AMY GOODMAN: The piece you wrote is called "Socialize Big Pharma." So can you talk about—I mean, you’re saying that for private drug companies, for these mega-multinational corporations, to invest in a vaccine, for example, for Ebola, doesn’t—is not profitable for them. So what then is the solution? This, of course, is really magnifying this issue on a global stage, how public health systems in the United States and all over have so deteriorated. Can you talk about your point, socializing Big Pharma?

LEIGH PHILLIPS: Absolutely. I think if we look at most Western countries in the postwar period—’40s, '50s and ’60s—most Western countries nationalized their healthcare systems to a greater or lesser degree. And the United States is one of the only sort of countries that hasn't done this yet, but it’s still pretty much—we’re moving—the United States is, even there—is moving in that direction. But this is basically half of the task. The other half of the task is to bring in the pharmaceutical sector into the public sector, for exactly the same reasons, that it is simply too dangerous an issue for this to be left to the vagaries of the profit motive within the market. What we can do is—

AMY GOODMAN: And so, what would that look like?

LEIGH PHILLIPS: —recognizing that this is a market failure. And this is not just some, you know, far-left analysis; this is recognized right across the board, that there is a major market failure within the pharmaceutical sector. The companies themselves recognize this. The solution is one of two things: either a fairly major public intervention to fill that gap or, as I argue, just much more simply is, if we can use the profits from profitable—the revenues from profitable drugs to subsidize the research and development and commercialization of unprofitable diseases, we’re going to, as a society, spend far less to solve this problem anyway. So, that’s the simple calculus there.

NERMEEN SHAIKH: Leigh Phillips, another point that you make in your article is that it’s not coincidental that Ebola is affecting some of the poorest countries in the world. So could you talk about some of the collapse of the infrastructure, public infrastructure, in Liberia and in Sierra Leone that has allowed this virus to spread as rapidly as it has? And what contributed to that collapse of public facilities?

LEIGH PHILLIPS: Absolutely. I think that—I mean, one of the really, really frustrating things with this particular issue is how it really demonstrates the—as John Ashton wrote in the U.K., the moral bankruptcy of capitalism, not just on the one end in terms of research, but in West Africa, as well, and in Spain. We see that the same processes, the same free-market-driving ideology that has reduced these countries to real dire poverty. These three countries are some of the most poor countries in the world. And when I say "most poor countries in the world," I mean really right at the bottom of the global league tables. And their public healthcare infrastructure has been utterly decimated, not merely by civil war but by a series of processes that are imposed by Western countries, international financial organizations like the International Monetary Fund. The International Monetary Fund itself recognizes this, because just last week Christine Lagarde, the head of the IMF, said to West Africa, "Look, now is not the time to be worrying about your spending. Go ahead, increase your spending," and she finished her comments by saying, "We don’t normally say this." Well, this is exactly true. The sort of structural adjustment that has been imposed in these countries, and many other countries, as well, is what is responsible for the decimation of the healthcare infrastructure in these countries.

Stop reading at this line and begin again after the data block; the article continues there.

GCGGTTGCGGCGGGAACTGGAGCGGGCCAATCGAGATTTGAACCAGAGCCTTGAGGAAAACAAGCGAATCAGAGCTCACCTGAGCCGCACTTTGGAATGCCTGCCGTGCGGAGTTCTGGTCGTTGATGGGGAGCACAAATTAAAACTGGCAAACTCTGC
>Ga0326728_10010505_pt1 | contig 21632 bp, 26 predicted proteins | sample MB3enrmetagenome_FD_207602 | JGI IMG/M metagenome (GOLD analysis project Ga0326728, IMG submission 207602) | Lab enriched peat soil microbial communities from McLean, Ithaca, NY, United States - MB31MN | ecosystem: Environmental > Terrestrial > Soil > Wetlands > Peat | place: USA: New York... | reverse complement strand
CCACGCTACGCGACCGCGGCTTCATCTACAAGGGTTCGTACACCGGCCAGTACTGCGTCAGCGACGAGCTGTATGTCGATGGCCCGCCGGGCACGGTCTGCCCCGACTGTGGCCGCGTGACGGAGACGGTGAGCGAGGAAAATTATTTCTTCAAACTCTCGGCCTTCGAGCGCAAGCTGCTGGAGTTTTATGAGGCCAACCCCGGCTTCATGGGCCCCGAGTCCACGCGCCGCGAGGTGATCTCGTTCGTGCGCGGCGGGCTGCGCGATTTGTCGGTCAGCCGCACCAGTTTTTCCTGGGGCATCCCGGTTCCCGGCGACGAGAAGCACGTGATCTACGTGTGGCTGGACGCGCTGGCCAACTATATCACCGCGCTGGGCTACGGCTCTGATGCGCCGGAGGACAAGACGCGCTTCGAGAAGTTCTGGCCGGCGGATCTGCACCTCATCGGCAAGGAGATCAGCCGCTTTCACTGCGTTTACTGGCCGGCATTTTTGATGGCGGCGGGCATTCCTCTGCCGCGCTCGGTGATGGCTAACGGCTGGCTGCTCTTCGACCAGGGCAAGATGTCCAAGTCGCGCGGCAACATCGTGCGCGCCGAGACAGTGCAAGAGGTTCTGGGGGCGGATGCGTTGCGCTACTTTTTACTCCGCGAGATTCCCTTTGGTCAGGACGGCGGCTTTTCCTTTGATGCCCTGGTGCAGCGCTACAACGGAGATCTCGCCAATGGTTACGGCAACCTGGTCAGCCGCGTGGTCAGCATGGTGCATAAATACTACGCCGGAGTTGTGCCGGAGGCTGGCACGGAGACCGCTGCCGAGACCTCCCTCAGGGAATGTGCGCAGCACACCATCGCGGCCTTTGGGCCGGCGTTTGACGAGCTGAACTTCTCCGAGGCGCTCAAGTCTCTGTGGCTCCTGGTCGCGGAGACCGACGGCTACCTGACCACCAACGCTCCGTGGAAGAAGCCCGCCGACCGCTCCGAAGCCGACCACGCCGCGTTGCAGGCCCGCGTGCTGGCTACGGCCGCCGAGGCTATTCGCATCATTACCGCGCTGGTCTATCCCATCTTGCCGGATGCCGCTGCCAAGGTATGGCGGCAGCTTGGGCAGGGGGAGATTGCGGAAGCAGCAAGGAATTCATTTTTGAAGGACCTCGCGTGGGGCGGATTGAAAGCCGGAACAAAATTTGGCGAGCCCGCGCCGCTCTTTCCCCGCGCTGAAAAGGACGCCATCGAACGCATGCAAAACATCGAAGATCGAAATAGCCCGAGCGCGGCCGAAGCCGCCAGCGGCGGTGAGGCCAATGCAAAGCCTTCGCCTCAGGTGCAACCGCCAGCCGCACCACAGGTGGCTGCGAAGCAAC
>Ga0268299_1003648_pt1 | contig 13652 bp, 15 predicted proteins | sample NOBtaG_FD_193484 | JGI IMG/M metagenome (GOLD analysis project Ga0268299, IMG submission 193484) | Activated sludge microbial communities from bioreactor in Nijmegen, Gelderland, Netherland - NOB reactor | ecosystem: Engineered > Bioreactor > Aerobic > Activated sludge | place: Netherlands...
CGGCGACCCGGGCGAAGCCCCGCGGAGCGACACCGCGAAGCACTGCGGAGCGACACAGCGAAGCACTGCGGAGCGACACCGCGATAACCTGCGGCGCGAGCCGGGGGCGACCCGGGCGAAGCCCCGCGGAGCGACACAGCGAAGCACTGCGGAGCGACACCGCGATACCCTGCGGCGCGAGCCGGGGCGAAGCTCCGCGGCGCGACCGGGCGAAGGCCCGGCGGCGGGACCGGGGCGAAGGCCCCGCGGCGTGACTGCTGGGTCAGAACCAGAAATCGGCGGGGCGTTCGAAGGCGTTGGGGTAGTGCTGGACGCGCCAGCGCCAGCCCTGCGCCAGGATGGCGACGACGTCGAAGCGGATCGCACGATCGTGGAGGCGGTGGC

And we’re seeing it in—in fact, this exact same process is in Spain. The European Union has imposed, you know, since the economic crisis, since the eurozone crisis, a series of absolutely brutal austerity programs in the southern flank—in Spain, Italy, Greece, Portugal—and in Ireland, as well. Part of the response—the result of this has been, again, a real deterioration of public health infrastructure. Spain has seen basically a quarter of its spending on healthcare cut for the last few years annually. So you see nurses and other medics marching in the streets in Spain—they call them these white ties, because people are wearing their white lab coats—protesting what’s happening with austerity. The hospital where we’ve seen the cases in Spain, their isolation ward was shut down directly as a result of the imposition of austerity by Brussels and the decisions in Madrid.

It is on both ends; both the market failure in terms of pharmaceutical research and the decimation of public healthcare infrastructure, both in West Africa and in Europe, it’s two sides of the same coin. They both put capitalism in the dark here. There’s a friend of mine who’s a phylogeographer, Rob Wallace. He has this wonderful phrase about this, about how pathogens follow inequality and expropriations like water falls—follows cracks in ice. I think that’s absolutely correct. I think we need to begin to ask whether capitalism itself is not pathogenic, whether neoliberalism is not pathogenic.

AMY GOODMAN: Leigh Phillips, we’re going to have to leave it there. We thank you so much. Science writer, European Union affairs journalist, joining us from Vancouver, Canada. We’ll link to your piece in Jacobin headlined "The Political Economy of Ebola" at

This is Democracy Now! When we come back, women’s healthcare here at home. Stay with us.